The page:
There is, of course, a longstanding tradition of mind-body dualism in Western philosophy that goes back at least to the early Greek philosophers and the early Judeo-Christian theologians that acknowledged that the physical bodies of all living things are composed of non-living material substance. Of course, Sir Isaac Newton discovered the universal laws that govern the motion of non-living material substance. Therefore, by the seventeenth century, most scientists were engaged in extending Newton’s mechanical metaphors into other areas of scientific endeavor, including psychology, politics, and economics.

In order to extend that materialistic paradigm into psychology many early psychologists adopted the high-level theory that the human body, like the rest of material nature, is more-or-less organized like a “machine;” that is to say, a closed mechanical system ruled by internally programmed deterministic laws. In order to discover these laws, philosophers and scientists agreed that they must observe the material processes that take place within the body’s various sub-systems and fit those observations into a mathematically elegant model.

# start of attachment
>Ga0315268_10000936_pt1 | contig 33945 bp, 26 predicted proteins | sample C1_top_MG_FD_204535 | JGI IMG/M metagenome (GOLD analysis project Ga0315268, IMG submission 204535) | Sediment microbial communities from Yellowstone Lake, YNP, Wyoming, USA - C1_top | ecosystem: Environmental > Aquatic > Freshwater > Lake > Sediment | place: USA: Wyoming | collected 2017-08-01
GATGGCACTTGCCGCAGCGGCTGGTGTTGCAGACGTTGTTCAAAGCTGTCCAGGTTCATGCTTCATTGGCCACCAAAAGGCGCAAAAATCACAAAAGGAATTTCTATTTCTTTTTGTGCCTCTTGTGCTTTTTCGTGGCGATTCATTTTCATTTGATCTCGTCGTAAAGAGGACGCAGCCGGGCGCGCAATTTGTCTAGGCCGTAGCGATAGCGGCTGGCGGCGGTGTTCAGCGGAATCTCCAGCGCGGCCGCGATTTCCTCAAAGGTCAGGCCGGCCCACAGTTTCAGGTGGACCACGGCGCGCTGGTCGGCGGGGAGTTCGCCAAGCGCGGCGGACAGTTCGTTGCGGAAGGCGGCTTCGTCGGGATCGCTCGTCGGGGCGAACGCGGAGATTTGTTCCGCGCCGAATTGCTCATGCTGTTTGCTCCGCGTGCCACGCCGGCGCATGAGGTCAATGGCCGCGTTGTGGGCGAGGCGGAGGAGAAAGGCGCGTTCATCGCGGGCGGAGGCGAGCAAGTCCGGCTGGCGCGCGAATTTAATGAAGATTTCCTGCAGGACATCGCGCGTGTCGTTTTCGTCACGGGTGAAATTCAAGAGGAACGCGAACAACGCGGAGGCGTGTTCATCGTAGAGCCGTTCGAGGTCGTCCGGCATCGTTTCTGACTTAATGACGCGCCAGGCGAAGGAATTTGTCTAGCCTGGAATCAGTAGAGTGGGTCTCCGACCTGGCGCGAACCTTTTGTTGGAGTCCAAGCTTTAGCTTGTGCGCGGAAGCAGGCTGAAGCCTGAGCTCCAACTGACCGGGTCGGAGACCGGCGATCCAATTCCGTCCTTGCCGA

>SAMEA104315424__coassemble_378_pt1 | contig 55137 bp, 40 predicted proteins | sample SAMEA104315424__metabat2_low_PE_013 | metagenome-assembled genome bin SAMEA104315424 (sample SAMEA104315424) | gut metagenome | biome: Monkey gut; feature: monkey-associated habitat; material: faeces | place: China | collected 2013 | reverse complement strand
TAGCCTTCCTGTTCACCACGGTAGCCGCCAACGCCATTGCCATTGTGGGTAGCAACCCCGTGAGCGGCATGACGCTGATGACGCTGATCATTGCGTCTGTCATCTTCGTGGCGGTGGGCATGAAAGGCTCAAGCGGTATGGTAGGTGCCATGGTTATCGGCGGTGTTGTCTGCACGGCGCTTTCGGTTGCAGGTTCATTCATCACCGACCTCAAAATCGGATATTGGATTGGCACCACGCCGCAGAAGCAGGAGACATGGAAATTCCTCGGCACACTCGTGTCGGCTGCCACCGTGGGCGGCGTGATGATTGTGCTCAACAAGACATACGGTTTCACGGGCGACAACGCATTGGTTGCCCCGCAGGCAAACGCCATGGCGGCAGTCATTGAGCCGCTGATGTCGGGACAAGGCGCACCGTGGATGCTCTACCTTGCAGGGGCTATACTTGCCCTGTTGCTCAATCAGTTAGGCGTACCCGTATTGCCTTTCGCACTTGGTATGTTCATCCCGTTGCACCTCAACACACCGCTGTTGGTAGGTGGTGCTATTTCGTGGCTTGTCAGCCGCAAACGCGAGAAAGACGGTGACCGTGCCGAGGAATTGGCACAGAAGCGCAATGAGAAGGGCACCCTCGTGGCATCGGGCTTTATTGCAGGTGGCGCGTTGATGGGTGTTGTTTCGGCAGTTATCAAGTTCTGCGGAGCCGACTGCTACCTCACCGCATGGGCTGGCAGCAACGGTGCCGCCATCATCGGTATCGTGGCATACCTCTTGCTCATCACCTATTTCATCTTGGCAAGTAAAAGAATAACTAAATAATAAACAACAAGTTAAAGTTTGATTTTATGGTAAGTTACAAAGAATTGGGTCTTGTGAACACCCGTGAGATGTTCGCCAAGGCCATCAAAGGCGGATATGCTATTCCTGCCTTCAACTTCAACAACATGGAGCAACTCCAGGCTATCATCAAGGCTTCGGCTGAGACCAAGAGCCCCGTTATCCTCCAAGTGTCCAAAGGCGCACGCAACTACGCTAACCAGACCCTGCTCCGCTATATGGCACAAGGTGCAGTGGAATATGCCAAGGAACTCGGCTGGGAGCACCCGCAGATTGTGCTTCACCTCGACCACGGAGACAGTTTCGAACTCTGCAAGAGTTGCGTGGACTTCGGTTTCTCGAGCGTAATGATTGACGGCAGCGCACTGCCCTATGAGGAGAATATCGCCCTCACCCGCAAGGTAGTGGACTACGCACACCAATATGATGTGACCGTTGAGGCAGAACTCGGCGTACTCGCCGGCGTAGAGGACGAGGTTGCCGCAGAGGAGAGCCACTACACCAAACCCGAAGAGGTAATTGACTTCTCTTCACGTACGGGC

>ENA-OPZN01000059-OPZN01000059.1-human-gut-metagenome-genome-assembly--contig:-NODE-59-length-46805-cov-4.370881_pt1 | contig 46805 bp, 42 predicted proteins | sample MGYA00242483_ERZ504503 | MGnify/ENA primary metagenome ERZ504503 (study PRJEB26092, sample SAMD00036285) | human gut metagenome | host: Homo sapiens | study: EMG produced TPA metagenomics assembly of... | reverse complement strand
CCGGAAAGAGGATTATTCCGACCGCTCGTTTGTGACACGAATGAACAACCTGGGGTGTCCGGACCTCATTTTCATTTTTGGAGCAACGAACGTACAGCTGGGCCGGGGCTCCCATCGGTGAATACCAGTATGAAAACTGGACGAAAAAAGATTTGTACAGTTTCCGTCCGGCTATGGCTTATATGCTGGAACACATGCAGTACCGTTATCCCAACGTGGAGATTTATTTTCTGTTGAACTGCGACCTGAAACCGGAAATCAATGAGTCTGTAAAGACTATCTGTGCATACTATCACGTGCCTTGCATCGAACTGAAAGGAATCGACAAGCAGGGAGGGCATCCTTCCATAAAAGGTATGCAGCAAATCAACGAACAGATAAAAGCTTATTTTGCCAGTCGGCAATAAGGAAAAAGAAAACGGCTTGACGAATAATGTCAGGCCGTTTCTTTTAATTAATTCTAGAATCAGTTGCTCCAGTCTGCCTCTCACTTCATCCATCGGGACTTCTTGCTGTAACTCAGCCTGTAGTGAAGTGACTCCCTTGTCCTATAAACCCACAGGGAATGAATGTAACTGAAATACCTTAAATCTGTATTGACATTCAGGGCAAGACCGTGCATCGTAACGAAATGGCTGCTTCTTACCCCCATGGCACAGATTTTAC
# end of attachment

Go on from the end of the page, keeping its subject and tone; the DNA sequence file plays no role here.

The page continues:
In the quest to explain, predict, and ultimately control psychological phenomena, scientists aspired to identify the material and/or biological structures responsible for the traditional content of psychological inquiry: feelings, thought, perception, and behavior. According to the Cartesian formula, this “instinctive” and “reflexive” material aspect of living things could ultimately be reduced to the laws of physics as modeled by Newtonian mechanics. By the seventeenth century, Descartes and his successors believed that this research project entailed the empirical study of the human brain, the central nervous system, and the flow of matter and/or energy within that material system.